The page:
Achtung Heroes: To get the very most out of three scorching coupes, we find it necessary to cross the border.
Magical things can happen when crossing borders: What is illegal on one side can suddenly become legal on the other. Cross into Holland, for example, and cough away in a hazy “café” without worrying about posting bail. Head into Germany, and go every bit as fast as you want, legally. Or you can drive on Europe’s most famous racetrack. Just head west out of Frankfurt for a two-hour drive to the village of Nürburg, home to the 12.9-mile long Nürburgring Nordschleife circuit. It’s most often rented by big-time race teams and automakers, but the public is allowed to play on certain days for 23 euros per lap (about $28—plus you get a discount for buying multiple laps).
What’s more, German drivers are for the most part alert, educated, and courteous, and every car has to pass a rigorous roadworthiness inspection to keep rusted-out hulks off the autobahns. In many ways, it feels like the complete opposite of the American driving experience—in Germany, you can go 180 mph without fear of an arrest, but flip someone the bird, and you might end up in jail.
So, to test the latest challengers to our comparison-test champ, the BMW M3, we flew across the Atlantic, from the land of speed traps to the land of unlimited speed.
Facing the M3 for the first time is Audi’s new RS5. Looking to avenge the RS4’s loss to an M3 in a December 2007 comparison test, the RS5 is the latest car to emerge from Audi’s Quattro GmbH skunkworks. Based on the elegantly sleek A5/S5, the RS5 has its fenders punched out and its snout stuffed full with a 450-hp, 4.2-liter V-8. All-wheel drive distributes the power to the 275/30R-20 Pirelli P Zero tires while a new seven-speed dual-clutch gearbox provides quick shifts and an amusing launch-control function.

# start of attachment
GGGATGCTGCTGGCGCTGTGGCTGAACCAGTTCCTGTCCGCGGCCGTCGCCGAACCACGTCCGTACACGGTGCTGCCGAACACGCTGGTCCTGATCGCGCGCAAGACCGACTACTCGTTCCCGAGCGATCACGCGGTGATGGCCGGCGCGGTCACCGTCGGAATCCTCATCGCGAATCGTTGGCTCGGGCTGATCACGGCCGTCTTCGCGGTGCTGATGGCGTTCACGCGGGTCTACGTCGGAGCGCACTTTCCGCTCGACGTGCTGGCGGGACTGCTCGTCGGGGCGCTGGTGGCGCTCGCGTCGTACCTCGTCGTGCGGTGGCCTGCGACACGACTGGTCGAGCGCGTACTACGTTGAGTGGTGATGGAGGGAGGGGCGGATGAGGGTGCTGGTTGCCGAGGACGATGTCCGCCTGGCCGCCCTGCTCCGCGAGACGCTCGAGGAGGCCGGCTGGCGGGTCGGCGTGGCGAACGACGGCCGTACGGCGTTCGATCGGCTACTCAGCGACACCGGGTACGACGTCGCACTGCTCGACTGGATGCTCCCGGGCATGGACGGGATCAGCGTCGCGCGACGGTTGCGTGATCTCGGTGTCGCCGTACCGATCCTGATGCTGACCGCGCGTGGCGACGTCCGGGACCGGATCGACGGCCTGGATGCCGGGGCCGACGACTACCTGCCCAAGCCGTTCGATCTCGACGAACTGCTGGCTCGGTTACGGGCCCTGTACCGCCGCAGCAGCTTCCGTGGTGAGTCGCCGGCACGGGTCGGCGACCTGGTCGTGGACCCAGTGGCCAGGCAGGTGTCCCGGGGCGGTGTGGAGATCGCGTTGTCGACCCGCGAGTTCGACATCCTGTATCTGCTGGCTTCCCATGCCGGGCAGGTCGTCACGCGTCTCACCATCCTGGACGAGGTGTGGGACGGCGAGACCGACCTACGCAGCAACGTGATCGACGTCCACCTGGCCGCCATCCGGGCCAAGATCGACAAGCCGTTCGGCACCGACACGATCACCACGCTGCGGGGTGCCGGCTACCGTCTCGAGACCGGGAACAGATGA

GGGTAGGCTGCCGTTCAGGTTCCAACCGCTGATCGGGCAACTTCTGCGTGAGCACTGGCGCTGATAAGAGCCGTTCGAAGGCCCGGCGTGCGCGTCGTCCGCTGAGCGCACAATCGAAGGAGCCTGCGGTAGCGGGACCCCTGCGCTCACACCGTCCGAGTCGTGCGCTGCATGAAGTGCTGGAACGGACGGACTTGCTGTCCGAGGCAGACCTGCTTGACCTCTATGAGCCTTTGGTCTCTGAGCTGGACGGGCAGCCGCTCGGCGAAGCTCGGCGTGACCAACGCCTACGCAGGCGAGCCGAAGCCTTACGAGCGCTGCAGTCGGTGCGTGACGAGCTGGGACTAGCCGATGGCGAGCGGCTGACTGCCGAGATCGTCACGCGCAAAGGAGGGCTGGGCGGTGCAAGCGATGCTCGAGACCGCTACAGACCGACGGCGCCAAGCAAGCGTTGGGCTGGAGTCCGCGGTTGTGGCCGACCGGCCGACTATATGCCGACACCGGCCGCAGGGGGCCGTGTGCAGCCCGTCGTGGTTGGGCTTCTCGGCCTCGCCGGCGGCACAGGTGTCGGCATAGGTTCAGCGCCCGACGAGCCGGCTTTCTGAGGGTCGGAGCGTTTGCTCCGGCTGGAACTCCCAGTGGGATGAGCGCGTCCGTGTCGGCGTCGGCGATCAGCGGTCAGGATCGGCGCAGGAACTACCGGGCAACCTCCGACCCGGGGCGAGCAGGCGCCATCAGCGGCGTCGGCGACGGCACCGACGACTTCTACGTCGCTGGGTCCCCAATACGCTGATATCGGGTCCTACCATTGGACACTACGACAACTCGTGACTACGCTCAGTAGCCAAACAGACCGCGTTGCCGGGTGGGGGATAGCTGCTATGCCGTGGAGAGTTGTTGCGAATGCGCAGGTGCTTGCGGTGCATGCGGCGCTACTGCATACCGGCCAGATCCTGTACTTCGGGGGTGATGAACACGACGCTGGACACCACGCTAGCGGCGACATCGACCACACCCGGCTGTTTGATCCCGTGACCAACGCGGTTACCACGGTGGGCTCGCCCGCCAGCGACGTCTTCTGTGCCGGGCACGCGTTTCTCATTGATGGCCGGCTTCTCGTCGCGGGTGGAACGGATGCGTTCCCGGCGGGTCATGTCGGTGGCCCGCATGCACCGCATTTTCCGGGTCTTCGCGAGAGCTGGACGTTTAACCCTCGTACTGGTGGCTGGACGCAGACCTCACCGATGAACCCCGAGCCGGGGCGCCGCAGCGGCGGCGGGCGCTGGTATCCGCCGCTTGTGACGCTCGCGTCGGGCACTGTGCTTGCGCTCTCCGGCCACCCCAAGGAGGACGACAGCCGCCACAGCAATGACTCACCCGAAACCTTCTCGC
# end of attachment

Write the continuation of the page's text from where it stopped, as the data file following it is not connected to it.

Cadillac has never built a car more perfectly suited to the libertarian nature of the German autobahn than the CTS-V. Now available with two doors, everything ahead of the windshield is shared with the sedan, including the 556-hp, 6.2-liter V-8 and six-speed automatic (a manual is standard). All of the creased sheetmetal from the steeply raked windshield back to the pointy rump and functional spoiler/third brake light is unique to the coupe. Other coupe exclusives—a retuned chassis, a wider rear track (by 0.8 inch), and reworked steering—give the latest CTS-V an extra shot of alertness.
Now in its fourth year of production, the M3 gets BMW’s newly created, M3-specific Competition package ($2500) that adds wider 19-inch wheels (which increases both front and rear tracks by a half-inch), plus revised tuning for the adaptive shocks and a 0.4-inch-lower suspension. Otherwise, the 414-hp M3 is unaltered for its latest smackdown with the Audi and the Cadillac.
It took $2000-plus in premium fuel, more than 1000 miles driven, and a lot of nights spent guzzling pilsners before the mist cleared and we were able to decide whether Cadillac or Deutschland is truly über alles.